September 27, 2012
Aerial view of African buffalo herd in the Okavango Delta. With a population numbering several hundred thousand will the African buffalo find itself on the Green List? Or will hunting, especially bushmeat hunting of the forest buffalo subspecies, keep it off? These are the questions scientists with the Green List will have to answer. Photo by: Jeremy Hance.
"The Green List process is about optimism and success. It will incentivize conservation action and encourage investment in programs and policies that enhance and measure conservation success," says Dr. Simon Stuart, Chair of IUCN’s Species Survival Commission in a press statement. According to the Wildlife Conservation Society (WCS), which sponsored the idea, the Green List will include species that are "identified as 'fully conserved,' which are those that exist in ecologically significant numbers, interacting fully with other species in their ecosystems."
The idea for the Green List—which compliments the IUCN Red List that tracks endangered species—was approved at the World Conservation Congress in Jeju, South Korea, this month. While the IUCN Red List warns about imperiled species across the globe, the Green List will highlight not just survival of a species, but abundance. As it will likely be several years before the list appears—scientists need to craft criteria that the species must meet to be considered in the 'green'—we don't know yet what species will be on it.
"Successful species conservation involves the conservation of a species with significant populations, interacting fully with a complete suite of other native species and processes," explains WCS President Cristián Samper. "The conservation community should be giving to the world a positive and proactive vision of success: species at or near their natural carrying capacity, as integral parts of fully functional ecosystems. The Green List will be a step in that direction."
At the same meeting, motions were also approved to set up a Red List of Ecosystems and Green List of Protected Areas. The Green List will highlight some of the world's most successful protected areas, while the Red List will shine on light on ecosystems most in need of conservation and better management efforts.
96 percent of the world's species remain unevaluated by the Red List
(06/28/2012) Nearly 250 species have been added to the threatened categories—i.e. Vulnerable, Endangered, and Critically Endangered—in this year's update of the International Union for Conservation of Nature's (IUCN) Red List. The 247 additions—including sixty bird species—pushes the number of threatened species globally perilously close to 20,000. However to date the Red List has only assessed 4 percent of the world's known species; for the other 96 percent, scientists simply don't know how they are faring.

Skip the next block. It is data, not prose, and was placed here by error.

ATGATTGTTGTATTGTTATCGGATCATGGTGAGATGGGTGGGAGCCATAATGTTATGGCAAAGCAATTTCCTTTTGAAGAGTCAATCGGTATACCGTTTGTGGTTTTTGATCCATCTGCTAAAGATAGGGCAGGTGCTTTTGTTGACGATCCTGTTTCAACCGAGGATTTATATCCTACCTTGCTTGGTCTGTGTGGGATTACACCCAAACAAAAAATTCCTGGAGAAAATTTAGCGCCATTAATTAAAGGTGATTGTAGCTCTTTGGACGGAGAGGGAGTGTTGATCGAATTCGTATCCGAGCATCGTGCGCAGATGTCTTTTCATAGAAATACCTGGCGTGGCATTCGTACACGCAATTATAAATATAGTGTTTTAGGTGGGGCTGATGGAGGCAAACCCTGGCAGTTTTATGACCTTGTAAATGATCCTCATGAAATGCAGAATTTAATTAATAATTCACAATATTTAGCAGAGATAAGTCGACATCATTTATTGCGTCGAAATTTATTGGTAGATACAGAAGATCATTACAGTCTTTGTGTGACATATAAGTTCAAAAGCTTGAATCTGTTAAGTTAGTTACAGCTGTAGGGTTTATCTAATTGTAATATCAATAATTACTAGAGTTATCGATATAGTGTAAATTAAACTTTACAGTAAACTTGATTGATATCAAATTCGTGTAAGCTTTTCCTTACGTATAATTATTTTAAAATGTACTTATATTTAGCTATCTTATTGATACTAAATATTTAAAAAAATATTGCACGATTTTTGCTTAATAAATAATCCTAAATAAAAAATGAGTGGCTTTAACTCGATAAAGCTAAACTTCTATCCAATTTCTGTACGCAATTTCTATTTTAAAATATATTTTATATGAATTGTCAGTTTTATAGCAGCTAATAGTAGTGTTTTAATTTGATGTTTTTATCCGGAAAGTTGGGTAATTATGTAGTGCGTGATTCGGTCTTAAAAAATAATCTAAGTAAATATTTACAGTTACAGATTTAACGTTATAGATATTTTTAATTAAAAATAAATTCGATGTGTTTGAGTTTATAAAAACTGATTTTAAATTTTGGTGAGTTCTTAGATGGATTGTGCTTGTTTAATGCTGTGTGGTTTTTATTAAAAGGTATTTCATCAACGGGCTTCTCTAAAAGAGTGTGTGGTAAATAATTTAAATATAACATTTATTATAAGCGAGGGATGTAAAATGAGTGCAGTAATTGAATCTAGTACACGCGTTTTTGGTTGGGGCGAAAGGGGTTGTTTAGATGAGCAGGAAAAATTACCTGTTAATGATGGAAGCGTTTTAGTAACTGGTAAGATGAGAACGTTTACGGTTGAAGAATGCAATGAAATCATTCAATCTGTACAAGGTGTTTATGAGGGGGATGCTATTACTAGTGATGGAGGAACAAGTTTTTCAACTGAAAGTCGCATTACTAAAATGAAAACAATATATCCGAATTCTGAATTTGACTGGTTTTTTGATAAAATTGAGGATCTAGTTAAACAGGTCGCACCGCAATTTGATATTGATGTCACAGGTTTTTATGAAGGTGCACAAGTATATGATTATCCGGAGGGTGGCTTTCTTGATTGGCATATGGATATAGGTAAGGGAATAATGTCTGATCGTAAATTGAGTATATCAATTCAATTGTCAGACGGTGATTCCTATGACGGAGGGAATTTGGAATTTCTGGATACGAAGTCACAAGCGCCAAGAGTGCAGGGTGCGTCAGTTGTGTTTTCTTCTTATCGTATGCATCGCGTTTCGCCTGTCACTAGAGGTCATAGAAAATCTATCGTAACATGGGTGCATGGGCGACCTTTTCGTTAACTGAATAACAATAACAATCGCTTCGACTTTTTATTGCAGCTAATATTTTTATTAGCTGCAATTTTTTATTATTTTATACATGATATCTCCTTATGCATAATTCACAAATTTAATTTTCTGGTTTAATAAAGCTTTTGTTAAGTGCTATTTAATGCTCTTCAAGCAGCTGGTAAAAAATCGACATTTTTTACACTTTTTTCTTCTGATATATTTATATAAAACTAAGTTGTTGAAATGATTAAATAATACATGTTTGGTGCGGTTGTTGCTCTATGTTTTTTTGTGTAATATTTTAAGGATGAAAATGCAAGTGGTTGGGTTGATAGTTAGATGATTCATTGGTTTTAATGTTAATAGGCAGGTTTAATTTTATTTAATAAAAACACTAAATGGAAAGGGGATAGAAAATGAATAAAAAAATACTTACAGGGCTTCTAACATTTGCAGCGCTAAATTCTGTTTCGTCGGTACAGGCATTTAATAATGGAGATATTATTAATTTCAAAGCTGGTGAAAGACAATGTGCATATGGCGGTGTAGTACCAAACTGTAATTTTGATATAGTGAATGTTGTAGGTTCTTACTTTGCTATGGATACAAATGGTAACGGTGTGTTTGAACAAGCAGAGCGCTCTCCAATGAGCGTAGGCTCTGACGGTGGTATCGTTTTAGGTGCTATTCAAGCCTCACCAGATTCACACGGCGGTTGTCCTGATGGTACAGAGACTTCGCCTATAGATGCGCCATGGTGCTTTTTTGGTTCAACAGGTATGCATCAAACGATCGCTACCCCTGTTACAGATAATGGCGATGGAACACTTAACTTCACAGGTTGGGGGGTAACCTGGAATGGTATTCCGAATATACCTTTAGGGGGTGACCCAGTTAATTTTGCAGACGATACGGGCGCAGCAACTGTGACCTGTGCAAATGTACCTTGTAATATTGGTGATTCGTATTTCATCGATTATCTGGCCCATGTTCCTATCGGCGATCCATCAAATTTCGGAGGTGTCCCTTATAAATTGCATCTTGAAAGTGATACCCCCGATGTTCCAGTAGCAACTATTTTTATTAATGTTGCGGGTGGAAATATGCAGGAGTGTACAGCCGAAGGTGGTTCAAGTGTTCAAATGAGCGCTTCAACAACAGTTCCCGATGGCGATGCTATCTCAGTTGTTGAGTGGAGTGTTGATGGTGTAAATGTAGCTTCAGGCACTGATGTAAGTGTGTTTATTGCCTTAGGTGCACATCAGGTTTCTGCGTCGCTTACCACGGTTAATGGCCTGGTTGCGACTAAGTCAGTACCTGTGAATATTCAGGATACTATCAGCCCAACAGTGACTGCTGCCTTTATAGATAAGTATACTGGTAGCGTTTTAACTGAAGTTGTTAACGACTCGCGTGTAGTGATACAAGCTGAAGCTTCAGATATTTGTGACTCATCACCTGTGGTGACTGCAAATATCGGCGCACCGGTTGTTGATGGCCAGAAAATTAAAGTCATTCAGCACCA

Over 80 percent of rediscovered species still face extinction
(08/18/2011) Imagine if your job was to locate extinct species. In 2010, biologists with The Search for Lost Frogs set out on a tropical mission hoping to confirm the existence of frog species not seen in decades. The team recovered proof of four out of a hundred missing species, including a toad among the expedition's Top Ten Amphibians list. According to a new study study in the open access journal PLoS ONE, such biological surveys are critical conservation tools to prevent the 'romeo error': the abandonment of conservation efforts due to belief that a species is extinct. The study, the first of its kind, found that rediscovered species are especially in danger of vanishing again, this time altogether, without targeted conservation measures.
The glass is half-full: conservation has made a difference
(08/11/2011) Don't despair: that's the message of a new paper in Trends in Ecology and Evolution, which argues that decades of conservation actions at multiple scales have had a positive impact for many of the world's endangered species. While such actions have not yet turned back the tide of the current mass extinction crisis, they have achieved notable successes which often get lost in the gloom-and-doom news stories on biodiversity declines. According to the paper, conservation actions take place on three scales. Microscale conservation focuses on a single species or ecosystem; mesoscale means conservation cooperation between a number of countries, such as efforts to curb the illegal wildlife trade or protect wide-ranging species; and finally macroscale means global organizations or campaigns, such as those that pressure multinational corporations to become more biodiversity-friendly.
Over 900 species added to endangered list during past year
(06/16/2011) The past twelve months have seen 914 species added to the threatened list by the world's authority of species endangerment, the International Union for the Conservation of Nature (IUCN)'s Red List. Over 19,000 species are now classified in one of three threatened categories, i.e. Vulnerable, Endangered, and Critically Endangered, a jump of 8,219 species since 2000. Species are added to the threatened list for a variety of reasons: for many this year was the first time they were evaluated, for others new information was discovered about their plight, and for some their situation in the wild simply deteriorated. While scientists have described nearly 2 million species, the IUCN Red List has evaluated only around 3 percent of these.